Abstract #489

# 489
Development and physiology of the rumen and the lower gut: Targets for improving production efficiency.
Michael A. Steele*1, Greg B. Penner2, Frédérique Chaucheyras-Durand3, Leluo Guan1, 1Department of Agricultural, Food and Nutritional Science, University of Alberta, Edmonton, AB, Canada, 2Department of Animal and Poultry Science, University of Saskatchewan, Saskatoon, SK, Canada, 3Lallemand Animal Nutrition, Blagnac, France.

It has been estimated that the gastrointestinal tract accounts for 30% of metabolic and protein synthesis activities of the cow and calf, and thus, plays an important role in animal energetics. Diet and microbiota can positively and negatively affect gut function and the ability to modulate gut function has created an applied interest relevant to improved dairy cow and calf productivity. The mechanisms that govern growth and barrier function of gut tissues have received particular attention, especially with the advancements of molecular based techniques over the past decade. The rumen has been the focal point of dairy cow and calf nutritional physiology research, yet the intestinal tract has received less attention. Three key areas requiring more discovery-based and applied research: (1) early-life intestinal gut barrier function and growth; (2) how the weaning transition affects gut health of rumen and intestine; and (3) gastrointestinal adaptations during the transition to high energy diets in early lactation. Nutrients are not only seen as substrates, but also as signals that can alter gastrointestinal growth and barrier function. Nutrients can act directly, affecting epithelial cell gene expression, and in concert with somatotropic axis hormones, insulin-like growth factor (IGF) and growth hormone where they have been shown to play a pivotal role in gut tissue growth. For example, IGF-1 can mediate other hormones involved in cell growth, such as glucagon-like peptide 2 (GLP-2), whereas, intestinal GLP-2 is secreted upon nutrient ingestion causing a stimulation of intestinal growth. The latest research suggests that total-tract barrier function in calves and cows in early life, at weaning and in early lactation is compromised. A major factor for gut health is maintaining proper gastrointestinal barrier function, which is highly influenced by the presence of metabolites (butyrate) and resident microbiota and/or direct fed microbials within the gut. In the first studies that investigated barrier function in cows and calves, it was determined that the expression of genes encoding mucin and tight junction regulating proteins, such as claudins, occludins and desmosomal cadherins, are regulated by diet. Additionally, recent evidence suggests that the upper and lower gut can communicate, but the exact mechanisms of gastrointestinal cross-talk have not been studied in detail. A deeper understanding of how diet and microbiota can affect growth and barrier function of the intestinal tract would provide knowledge of what specific management regimens could effectively impact gut function.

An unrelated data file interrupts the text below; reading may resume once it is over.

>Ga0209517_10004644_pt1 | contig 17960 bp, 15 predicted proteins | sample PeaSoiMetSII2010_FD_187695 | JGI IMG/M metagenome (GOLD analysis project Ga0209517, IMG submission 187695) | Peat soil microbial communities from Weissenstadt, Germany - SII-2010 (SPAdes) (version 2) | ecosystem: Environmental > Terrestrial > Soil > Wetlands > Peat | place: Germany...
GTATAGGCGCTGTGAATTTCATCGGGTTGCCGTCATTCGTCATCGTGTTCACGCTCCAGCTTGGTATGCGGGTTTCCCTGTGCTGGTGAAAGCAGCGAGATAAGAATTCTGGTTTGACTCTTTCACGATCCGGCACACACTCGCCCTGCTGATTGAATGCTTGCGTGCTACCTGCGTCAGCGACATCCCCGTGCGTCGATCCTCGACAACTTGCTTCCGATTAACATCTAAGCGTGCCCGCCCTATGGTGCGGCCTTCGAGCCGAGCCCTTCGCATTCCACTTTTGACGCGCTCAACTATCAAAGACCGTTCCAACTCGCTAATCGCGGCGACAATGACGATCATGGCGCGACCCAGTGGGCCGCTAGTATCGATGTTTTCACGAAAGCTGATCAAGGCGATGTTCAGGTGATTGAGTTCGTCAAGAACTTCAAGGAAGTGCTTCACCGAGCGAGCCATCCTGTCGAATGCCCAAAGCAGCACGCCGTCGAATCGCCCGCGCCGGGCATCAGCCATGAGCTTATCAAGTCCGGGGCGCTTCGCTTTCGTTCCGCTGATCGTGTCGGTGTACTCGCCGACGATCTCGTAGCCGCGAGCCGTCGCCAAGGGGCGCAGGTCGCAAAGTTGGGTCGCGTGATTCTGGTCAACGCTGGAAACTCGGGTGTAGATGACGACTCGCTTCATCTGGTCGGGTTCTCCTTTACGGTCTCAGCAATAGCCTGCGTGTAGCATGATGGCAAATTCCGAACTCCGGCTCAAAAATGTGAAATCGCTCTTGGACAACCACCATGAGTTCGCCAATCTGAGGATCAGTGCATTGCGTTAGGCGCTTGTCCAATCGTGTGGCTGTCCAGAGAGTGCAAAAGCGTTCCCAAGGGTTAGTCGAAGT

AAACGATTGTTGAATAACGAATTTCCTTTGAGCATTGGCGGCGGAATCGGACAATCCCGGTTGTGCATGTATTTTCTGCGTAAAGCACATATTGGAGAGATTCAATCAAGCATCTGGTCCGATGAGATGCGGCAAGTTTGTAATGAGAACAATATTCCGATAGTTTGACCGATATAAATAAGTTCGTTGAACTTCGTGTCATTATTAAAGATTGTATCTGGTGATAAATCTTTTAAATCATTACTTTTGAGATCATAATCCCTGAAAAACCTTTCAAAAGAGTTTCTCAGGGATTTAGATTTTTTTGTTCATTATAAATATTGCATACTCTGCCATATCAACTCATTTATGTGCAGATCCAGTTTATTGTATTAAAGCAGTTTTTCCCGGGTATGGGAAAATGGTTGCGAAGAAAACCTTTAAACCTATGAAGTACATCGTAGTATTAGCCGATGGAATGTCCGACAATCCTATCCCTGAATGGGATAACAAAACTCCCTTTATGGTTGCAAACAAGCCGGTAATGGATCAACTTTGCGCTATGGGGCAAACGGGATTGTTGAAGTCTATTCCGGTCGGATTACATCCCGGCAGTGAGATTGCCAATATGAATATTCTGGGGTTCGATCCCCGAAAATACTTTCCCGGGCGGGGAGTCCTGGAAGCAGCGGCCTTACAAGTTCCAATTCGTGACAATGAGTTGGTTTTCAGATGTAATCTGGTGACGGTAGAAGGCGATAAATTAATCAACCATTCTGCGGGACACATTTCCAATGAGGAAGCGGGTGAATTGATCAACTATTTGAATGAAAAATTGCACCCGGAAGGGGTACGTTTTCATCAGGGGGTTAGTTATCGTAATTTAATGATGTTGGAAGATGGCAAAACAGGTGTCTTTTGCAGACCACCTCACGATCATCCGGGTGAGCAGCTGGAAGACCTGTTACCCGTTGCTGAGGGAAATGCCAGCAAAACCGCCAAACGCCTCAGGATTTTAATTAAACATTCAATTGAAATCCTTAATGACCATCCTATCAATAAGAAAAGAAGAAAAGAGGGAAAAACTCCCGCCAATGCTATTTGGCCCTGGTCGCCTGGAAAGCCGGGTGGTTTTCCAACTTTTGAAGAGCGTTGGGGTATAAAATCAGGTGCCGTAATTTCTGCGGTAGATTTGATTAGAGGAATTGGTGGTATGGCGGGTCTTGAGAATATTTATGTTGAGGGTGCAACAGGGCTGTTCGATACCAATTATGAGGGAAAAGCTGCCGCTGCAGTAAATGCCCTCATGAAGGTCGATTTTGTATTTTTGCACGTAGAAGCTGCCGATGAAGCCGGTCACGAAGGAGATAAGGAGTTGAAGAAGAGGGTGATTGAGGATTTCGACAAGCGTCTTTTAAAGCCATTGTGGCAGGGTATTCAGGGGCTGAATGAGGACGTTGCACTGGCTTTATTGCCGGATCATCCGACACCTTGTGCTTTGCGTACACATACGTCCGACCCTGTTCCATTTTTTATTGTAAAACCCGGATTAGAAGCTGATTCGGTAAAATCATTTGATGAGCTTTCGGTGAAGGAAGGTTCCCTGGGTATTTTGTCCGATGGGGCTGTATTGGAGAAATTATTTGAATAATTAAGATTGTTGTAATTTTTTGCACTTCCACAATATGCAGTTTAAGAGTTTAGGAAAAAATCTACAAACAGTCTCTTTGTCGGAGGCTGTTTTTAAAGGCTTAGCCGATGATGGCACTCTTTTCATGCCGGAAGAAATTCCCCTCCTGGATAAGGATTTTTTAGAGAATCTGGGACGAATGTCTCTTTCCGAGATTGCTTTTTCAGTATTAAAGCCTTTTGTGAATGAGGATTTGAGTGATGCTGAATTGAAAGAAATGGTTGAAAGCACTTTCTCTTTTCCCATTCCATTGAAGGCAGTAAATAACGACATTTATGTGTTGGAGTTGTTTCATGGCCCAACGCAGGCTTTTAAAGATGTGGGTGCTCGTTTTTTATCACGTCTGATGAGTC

Speaker Bio
Dr. Michael Steele was born and raised on a Holstein dairy farm in Ontario Canada.  Although his original interest was dairy cow genetics, his focus shifted after enrolling in undergraduate Nutrition and Physiology at the University of Guelph.  After completing a Master Degree in Animal Nutrition at the University of Guelph (2003), Dr. Steele worked as a consultant for one year in the Chinese Dairy Industry (2003-2004) and two years as the head dairy nutritionist for Masterfeeds in Canada (2004-2007).  Dr. Steele returned to academics and completed a PhD that focussed on characterizing how the rumen epithelium adapts during grain-induced ruminal acidosis in cattle. This was followed by a one year post-doctoral fellowship with Dr. Brian McBride at the University of Guelph (2007-2012).  Through the course of his PhD, Dr. Steele established productive research collaborations with professors throughout Canada, USA, New Zealand and Europe, resulting in over 20 peer-reviewed publications.   After his postdoctoral fellowship, Dr. Steele worked for Nutreco Canada Agresearch as a Research Scientist and Technology Transfer Specialist for two years (2012-2014). There he supervised undergraduate and graduate students and conducted research in the field of gastrointestinal health and function of the calf and lactating dairy cow.  In September 2014 he began a position as an Assistant Professor of Ruminant Nutrition at the University of Alberta and currently supervises four graduate students.